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The Archaeology of Race in the Northeast$
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Christopher N. Matthews and Allison Manfra McGovern

Print publication date: 2015

Print ISBN-13: 9780813060576

Published to Florida Scholarship Online: September 2015

DOI: 10.5744/florida/9780813060576.001.0001

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PRINTED FROM FLORIDA SCHOLARSHIP ONLINE (www.florida.universitypressscholarship.com). (c) Copyright University Press of Florida, 2020. All Rights Reserved. An individual user may print out a PDF of a single chapter of a monograph in FLASO for personal use.date: 28 January 2020

An Archaeology of Accountability

An Archaeology of Accountability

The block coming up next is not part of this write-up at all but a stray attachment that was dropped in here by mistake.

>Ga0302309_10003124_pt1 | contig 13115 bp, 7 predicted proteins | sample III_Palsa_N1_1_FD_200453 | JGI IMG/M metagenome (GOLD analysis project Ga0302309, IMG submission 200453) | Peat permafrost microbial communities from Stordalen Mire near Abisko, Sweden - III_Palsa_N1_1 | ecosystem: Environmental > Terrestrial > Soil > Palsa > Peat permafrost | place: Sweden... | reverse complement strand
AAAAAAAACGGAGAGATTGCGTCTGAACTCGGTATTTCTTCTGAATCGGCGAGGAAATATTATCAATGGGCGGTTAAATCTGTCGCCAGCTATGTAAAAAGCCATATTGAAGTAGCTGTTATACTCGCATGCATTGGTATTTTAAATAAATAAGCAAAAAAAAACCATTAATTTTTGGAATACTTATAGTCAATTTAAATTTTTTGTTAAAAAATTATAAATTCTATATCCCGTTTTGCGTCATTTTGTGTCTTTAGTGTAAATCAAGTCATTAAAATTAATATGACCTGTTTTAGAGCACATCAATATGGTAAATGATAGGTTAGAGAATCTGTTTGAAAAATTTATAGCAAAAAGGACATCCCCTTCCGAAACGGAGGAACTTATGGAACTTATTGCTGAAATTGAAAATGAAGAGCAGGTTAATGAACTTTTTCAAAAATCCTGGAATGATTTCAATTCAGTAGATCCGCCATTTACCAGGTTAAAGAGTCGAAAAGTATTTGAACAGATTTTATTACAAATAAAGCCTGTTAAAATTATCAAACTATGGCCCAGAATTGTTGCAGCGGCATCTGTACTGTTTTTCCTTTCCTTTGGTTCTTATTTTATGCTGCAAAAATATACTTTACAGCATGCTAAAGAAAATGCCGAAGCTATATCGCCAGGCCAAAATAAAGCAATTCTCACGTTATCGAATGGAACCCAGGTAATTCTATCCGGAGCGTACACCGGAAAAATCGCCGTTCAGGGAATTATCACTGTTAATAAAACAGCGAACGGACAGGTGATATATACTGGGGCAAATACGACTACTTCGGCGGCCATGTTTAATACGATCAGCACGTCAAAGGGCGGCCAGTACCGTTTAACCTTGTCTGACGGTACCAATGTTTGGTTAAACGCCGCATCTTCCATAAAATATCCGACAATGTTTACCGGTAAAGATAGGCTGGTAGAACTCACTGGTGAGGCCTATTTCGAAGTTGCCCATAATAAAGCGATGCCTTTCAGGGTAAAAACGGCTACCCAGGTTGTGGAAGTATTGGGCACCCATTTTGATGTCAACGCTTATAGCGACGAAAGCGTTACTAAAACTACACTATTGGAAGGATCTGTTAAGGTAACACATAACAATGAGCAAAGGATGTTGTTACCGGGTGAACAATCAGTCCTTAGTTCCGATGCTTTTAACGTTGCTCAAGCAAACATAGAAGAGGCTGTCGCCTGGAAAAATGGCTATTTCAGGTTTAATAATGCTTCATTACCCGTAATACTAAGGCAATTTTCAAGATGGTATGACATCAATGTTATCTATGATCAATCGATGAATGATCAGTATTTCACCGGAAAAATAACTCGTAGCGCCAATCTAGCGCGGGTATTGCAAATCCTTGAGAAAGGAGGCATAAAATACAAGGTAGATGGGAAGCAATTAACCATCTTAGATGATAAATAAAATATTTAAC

Recovering and Interrogating the “Invisible” Race

Chapter:
(p.291) 15 An Archaeology of Accountability
Source:
The Archaeology of Race in the Northeast
Author(s):

Meg Gorsline

Publisher:
University Press of Florida
DOI:10.5744/florida/9780813060576.003.0015

In dominant historical archaeological interpretations of white American domestic sites, the knowledge of why and how those spaces were white is all too often suppressed, ignored, or wished away. The search for racialization processes has focused primarily on people of color, including those who were striving for white identity. Rarely has this investigation reached into the spaces inhabited by those who benefitted from the social differentiation of race, those whose defined racialized identity entitled them to the benefits of whiteness. This lack of critical examination of whiteness and white privilege overlooks a crucial component of the American social fabric and perpetuates racial inequality in the present. The goal of an “archaeology of accountability” is to lay out an approach to the material culture of white domestic sites that moves beyond a normative framework to unveil the power of whiteness in both the past and the present.

Keywords:   whiteness, race, identity, United States, nineteenth-century

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